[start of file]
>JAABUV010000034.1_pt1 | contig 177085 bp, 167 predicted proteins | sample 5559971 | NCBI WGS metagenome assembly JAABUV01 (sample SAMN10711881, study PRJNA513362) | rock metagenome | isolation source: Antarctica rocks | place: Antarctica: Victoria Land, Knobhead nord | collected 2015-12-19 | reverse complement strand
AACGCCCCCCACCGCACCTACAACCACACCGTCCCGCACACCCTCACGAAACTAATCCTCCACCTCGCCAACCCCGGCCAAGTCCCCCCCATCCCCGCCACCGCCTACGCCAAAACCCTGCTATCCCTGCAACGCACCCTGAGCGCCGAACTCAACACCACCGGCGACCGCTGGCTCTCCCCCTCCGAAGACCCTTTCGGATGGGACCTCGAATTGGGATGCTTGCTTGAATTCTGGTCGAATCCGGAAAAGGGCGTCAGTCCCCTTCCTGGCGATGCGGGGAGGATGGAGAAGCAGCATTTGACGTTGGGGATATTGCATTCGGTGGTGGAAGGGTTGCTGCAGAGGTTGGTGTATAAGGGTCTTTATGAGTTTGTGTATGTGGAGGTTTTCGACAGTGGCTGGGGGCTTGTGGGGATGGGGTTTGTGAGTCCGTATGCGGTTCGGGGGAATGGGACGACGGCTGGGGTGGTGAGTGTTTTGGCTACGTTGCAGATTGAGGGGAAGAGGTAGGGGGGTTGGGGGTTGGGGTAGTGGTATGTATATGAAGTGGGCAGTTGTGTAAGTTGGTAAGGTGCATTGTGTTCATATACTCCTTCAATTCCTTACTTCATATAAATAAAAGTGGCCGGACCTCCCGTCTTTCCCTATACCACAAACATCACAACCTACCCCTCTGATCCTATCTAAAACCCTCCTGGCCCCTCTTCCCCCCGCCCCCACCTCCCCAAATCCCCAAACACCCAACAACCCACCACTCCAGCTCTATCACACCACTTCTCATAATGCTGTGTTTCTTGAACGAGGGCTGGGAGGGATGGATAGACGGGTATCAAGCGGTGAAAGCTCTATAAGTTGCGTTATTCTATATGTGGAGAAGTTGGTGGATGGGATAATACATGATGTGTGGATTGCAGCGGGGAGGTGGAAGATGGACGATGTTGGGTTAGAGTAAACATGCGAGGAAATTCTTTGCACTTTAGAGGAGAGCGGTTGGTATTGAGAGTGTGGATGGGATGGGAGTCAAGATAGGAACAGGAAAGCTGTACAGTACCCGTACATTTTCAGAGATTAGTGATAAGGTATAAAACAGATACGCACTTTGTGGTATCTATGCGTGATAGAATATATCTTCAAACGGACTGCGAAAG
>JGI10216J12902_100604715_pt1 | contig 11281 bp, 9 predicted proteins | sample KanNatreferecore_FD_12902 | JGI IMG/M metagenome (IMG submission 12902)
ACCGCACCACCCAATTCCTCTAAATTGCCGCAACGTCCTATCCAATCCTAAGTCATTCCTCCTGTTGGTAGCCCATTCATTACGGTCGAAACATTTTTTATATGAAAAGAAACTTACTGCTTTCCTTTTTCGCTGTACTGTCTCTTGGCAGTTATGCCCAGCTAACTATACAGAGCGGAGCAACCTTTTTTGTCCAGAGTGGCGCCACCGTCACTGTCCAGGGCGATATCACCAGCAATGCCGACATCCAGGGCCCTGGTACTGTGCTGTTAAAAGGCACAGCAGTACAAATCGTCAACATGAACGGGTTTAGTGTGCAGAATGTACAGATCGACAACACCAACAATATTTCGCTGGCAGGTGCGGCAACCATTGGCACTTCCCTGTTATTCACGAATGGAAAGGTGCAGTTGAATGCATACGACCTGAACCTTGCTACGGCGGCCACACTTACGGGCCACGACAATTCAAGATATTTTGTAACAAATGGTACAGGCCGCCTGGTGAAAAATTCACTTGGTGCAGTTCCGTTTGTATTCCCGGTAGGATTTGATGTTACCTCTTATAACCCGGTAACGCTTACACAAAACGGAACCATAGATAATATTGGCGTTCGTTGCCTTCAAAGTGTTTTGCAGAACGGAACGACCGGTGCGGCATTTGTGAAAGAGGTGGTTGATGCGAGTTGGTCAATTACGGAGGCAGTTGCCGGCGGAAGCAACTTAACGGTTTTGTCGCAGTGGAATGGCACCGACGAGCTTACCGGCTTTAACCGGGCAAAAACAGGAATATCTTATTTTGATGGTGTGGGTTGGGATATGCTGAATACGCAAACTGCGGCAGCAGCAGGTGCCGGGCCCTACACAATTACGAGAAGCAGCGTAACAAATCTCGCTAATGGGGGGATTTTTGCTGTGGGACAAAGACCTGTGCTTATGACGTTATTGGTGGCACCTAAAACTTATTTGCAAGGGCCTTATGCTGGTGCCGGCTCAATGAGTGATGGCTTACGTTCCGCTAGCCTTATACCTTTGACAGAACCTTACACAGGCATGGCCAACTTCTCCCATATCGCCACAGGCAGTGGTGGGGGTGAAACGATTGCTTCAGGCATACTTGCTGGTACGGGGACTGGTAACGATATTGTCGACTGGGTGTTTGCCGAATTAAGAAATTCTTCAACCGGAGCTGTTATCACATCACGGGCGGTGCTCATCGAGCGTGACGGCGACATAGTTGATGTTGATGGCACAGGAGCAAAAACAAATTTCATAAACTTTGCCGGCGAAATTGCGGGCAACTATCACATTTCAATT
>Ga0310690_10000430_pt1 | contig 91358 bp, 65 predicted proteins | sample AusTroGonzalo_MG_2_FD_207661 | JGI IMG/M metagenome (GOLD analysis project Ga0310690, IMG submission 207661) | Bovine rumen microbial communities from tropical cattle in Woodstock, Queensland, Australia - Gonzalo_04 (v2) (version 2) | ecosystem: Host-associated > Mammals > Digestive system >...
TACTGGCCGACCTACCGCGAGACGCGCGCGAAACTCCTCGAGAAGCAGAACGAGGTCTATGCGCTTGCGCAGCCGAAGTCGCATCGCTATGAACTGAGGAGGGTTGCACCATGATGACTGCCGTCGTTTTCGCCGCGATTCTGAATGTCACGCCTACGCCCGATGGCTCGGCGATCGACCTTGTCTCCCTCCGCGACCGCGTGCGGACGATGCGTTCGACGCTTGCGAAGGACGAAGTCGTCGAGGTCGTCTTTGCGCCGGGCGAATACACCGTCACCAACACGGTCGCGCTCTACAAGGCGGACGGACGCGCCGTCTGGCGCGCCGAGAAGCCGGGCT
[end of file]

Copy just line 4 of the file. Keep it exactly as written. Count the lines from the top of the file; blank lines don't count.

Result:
ACCGCACCACCCAATTCCTCTAAATTGCCGCAACGTCCTATCCAATCCTAAGTCATTCCTCCTGTTGGTAGCCCATTCATTACGGTCGAAACATTTTTTATATGAAAAGAAACTTACTGCTTTCCTTTTTCGCTGTACTGTCTCTTGGCAGTTATGCCCAGCTAACTATACAGAGCGGAGCAACCTTTTTTGTCCAGAGTGGCGCCACCGTCACTGTCCAGGGCGATATCACCAGCAATGCCGACATCCAGGGCCCTGGTACTGTGCTGTTAAAAGGCACAGCAGTACAAATCGTCAACATGAACGGGTTTAGTGTGCAGAATGTACAGATCGACAACACCAACAATATTTCGCTGGCAGGTGCGGCAACCATTGGCACTTCCCTGTTATTCACGAATGGAAAGGTGCAGTTGAATGCATACGACCTGAACCTTGCTACGGCGGCCACACTTACGGGCCACGACAATTCAAGATATTTTGTAACAAATGGTACAGGCCGCCTGGTGAAAAATTCACTTGGTGCAGTTCCGTTTGTATTCCCGGTAGGATTTGATGTTACCTCTTATAACCCGGTAACGCTTACACAAAACGGAACCATAGATAATATTGGCGTTCGTTGCCTTCAAAGTGTTTTGCAGAACGGAACGACCGGTGCGGCATTTGTGAAAGAGGTGGTTGATGCGAGTTGGTCAATTACGGAGGCAGTTGCCGGCGGAAGCAACTTAACGGTTTTGTCGCAGTGGAATGGCACCGACGAGCTTACCGGCTTTAACCGGGCAAAAACAGGAATATCTTATTTTGATGGTGTGGGTTGGGATATGCTGAATACGCAAACTGCGGCAGCAGCAGGTGCCGGGCCCTACACAATTACGAGAAGCAGCGTAACAAATCTCGCTAATGGGGGGATTTTTGCTGTGGGACAAAGACCTGTGCTTATGACGTTATTGGTGGCACCTAAAACTTATTTGCAAGGGCCTTATGCTGGTGCCGGCTCAATGAGTGATGGCTTACGTTCCGCTAGCCTTATACCTTTGACAGAACCTTACACAGGCATGGCCAACTTCTCCCATATCGCCACAGGCAGTGGTGGGGGTGAAACGATTGCTTCAGGCATACTTGCTGGTACGGGGACTGGTAACGATATTGTCGACTGGGTGTTTGCCGAATTAAGAAATTCTTCAACCGGAGCTGTTATCACATCACGGGCGGTGCTCATCGAGCGTGACGGCGACATAGTTGATGTTGATGGCACAGGAGCAAAAACAAATTTCATAAACTTTGCCGGCGAAATTGCGGGCAACTATCACATTTCAATT